Matthew 1:18-25 and sin

Let’s zero in on verse 21: “She will bear a son, and you are to name him Jesus, for he will save his people from their sins.”

So often you hear that this is a season of love — which it is but then isn’t every season and every day supposed be about loving each other? So often you hear that this season is so joyful, so fun, so special. And it is.

But ultimately what the Incarnation is about is God entering into the story in our realm and saving us from our sins. What sins? Not those things that are merely designated wrong by the culture you find yourself living in — which sometimes may be ill-advised things and sometimes may be just fine. In terms spiritual, in the view of God (perhaps), what is a sin (or sins) so profound that Godself had to come here in person to solve and fix?

And if something needed fixing, then why did God arrive here as a newborn baby, helpless and powerless? Why not arrive like a king or a rebel or a magician or someone with the power to order people and the world around and fix things? And even if arriving here as a baby was the thing to do, then it took a number of years to grow up and be ready to fix things and He still did not fix them with orders and clarity and a flowchart (I think there should be flowcharts) and action steps and programs.

So it seems to me that the sneaky little hook in the Christmas story is that God is saving us from the essential brokeness of this world; a world that He had created* without brokeness and called Good. (Let’s set aside how the world got broken — can we all acknowledge by glancing at a newspaper that it is broken/not perfect?) God is saving us from making our wrong choices over and over that lead to unkindness and hurt and suffering. God is saving us from hard hearts. God is saving us from sin so profound we want to shrug and say “that’s just how things are”. We don’t want to even see the broken relationships (and, perhaps, the very lack of relationships) that is the sin God has come to save us from. We want to say that God sent his son here because He loves us and then just stop and have a birthday party. (And, as the saying goes, God does love us, each of us, completely and wholely and loves us too much to leave us like this.)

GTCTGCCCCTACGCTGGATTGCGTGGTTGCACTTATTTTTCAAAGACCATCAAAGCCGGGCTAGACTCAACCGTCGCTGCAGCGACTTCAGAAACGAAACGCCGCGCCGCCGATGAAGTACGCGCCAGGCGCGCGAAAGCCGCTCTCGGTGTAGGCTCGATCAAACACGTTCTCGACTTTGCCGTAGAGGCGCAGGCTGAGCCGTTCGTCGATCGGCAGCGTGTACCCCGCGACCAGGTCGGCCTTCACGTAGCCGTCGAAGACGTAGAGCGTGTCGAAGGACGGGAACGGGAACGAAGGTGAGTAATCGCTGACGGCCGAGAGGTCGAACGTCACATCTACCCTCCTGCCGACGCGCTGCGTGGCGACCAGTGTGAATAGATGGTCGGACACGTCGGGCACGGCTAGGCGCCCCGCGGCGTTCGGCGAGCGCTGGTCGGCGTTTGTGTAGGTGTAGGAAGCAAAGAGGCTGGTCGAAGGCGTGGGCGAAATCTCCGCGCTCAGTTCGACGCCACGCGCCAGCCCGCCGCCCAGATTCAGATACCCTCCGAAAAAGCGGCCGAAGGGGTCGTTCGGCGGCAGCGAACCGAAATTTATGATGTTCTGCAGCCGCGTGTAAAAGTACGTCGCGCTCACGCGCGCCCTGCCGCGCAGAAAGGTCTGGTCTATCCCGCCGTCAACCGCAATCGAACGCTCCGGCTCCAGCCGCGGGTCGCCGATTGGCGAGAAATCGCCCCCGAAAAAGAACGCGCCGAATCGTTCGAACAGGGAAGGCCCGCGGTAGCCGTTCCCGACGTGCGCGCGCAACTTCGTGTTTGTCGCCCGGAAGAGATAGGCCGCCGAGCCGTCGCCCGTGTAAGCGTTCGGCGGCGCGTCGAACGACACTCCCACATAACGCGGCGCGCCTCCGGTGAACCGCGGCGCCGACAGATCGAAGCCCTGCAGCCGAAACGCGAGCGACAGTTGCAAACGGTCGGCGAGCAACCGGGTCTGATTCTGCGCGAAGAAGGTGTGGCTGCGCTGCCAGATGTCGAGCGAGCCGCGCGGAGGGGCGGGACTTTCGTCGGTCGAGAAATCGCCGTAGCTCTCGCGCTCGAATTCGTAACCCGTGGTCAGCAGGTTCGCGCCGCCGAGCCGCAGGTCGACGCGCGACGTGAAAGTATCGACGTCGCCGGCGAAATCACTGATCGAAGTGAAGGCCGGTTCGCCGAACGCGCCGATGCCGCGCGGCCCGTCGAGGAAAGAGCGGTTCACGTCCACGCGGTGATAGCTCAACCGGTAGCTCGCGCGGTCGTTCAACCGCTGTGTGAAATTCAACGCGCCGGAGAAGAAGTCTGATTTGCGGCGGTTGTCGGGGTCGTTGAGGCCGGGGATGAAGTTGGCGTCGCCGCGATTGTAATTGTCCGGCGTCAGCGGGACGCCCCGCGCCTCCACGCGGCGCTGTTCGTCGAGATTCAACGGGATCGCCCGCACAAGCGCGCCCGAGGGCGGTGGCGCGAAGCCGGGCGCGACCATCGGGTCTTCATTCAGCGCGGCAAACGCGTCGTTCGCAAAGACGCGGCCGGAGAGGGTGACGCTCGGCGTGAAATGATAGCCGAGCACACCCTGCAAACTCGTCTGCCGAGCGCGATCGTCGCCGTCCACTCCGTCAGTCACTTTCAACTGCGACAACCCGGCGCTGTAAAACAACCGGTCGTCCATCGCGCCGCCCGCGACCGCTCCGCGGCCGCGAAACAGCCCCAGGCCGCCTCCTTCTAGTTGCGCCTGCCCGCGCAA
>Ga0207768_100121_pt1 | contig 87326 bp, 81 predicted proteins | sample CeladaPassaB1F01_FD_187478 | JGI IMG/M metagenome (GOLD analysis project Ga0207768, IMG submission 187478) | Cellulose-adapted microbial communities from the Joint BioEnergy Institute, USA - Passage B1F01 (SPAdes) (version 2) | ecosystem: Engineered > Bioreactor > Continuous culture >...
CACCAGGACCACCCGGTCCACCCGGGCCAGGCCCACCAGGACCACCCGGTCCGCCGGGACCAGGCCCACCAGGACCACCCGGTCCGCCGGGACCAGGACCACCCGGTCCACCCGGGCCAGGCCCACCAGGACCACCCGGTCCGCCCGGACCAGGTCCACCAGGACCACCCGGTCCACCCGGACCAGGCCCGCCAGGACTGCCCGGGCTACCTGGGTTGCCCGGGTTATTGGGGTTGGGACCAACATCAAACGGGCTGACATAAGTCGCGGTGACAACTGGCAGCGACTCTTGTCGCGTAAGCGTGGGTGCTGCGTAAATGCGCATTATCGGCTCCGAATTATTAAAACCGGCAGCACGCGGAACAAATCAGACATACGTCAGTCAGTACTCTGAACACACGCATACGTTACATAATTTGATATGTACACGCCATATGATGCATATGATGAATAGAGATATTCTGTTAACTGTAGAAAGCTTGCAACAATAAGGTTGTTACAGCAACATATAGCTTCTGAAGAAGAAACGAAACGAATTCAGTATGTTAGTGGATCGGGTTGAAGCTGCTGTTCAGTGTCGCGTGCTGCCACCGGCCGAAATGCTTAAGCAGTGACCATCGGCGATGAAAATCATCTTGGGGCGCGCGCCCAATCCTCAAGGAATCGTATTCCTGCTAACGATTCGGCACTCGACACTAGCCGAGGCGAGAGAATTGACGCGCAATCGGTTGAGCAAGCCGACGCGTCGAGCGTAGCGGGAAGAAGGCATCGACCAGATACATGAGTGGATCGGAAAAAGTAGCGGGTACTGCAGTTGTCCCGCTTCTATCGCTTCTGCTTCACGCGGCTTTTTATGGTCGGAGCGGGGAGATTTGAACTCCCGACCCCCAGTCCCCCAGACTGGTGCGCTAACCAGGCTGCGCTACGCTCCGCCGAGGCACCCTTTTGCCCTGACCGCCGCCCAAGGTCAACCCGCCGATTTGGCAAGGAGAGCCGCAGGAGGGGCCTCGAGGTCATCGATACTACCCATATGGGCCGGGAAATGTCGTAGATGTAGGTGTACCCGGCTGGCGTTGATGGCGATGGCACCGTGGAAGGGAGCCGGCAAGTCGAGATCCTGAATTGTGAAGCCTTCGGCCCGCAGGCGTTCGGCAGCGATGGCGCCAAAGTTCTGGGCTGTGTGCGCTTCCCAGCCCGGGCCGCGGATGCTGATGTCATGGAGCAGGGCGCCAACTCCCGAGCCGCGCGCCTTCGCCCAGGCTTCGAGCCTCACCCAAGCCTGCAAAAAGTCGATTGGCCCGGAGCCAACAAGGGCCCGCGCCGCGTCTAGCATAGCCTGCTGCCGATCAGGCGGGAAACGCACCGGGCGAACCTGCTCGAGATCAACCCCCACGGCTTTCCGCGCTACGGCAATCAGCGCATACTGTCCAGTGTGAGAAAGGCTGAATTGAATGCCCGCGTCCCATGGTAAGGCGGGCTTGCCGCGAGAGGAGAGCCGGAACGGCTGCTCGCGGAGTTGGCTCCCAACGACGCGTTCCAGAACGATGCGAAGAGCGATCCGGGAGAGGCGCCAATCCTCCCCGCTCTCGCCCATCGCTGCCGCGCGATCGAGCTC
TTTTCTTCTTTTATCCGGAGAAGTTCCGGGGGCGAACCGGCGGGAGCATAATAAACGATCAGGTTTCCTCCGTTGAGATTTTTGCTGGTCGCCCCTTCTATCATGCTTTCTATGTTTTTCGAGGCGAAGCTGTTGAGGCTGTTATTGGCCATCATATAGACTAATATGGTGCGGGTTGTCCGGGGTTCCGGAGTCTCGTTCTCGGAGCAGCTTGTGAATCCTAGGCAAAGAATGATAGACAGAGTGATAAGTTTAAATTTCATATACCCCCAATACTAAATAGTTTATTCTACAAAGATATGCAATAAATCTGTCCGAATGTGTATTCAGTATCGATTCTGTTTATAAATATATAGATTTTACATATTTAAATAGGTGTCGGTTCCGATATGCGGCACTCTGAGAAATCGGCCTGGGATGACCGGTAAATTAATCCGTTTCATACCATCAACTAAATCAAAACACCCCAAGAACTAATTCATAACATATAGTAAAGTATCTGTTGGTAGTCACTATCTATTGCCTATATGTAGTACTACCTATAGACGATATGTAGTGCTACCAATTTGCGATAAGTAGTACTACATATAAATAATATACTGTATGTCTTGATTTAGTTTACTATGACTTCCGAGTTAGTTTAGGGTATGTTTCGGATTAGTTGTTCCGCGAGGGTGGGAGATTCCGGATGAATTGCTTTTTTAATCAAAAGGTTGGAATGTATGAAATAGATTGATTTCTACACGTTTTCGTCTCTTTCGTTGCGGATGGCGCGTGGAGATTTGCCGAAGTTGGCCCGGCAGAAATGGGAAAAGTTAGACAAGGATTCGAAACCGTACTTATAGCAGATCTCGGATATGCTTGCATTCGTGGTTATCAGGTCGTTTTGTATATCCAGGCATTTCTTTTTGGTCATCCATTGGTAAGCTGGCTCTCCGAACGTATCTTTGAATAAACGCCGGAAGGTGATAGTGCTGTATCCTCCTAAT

Godself came to earth as vulnerable as any baby, but immediately in a network of relationship. God came as a son. And was loved and cared for and protected and taught. I can see him helping Mary, the way a toddler does, to make bread, pouring in the yeast with a shaky little hand. I can see him playing with toy tools that Joseph whittled for him and then learning to carefully measure and cut and work with wood and stone.

And all of this was to restore humans to right relationship** with God and with each other and with self not just feel good or celebrate….perhaps this restored relationship is all right here, at hand, now. Perhaps it is not yet, not quite yet. But it wasn’t for mere happiness or for just a yearly joyful season that God arrived here in flesh. It was for so much more; it was to save his people (all of us) from their sins.

FTGOG!!! Merry Christmas! Hallelujah!

*Interpret artistically, I suggest. While human art is never perfect, never flawless, God’s work is — or was — and it was good.

**Perhaps should discuss in a future blog, but think about words such as loving-kindness and law-abiding and reconciliation. Think about how self-care and care of a baby/child differs from self-indulgence or spoiling?

And note — God has not come here to show us how to be rich and powerful.


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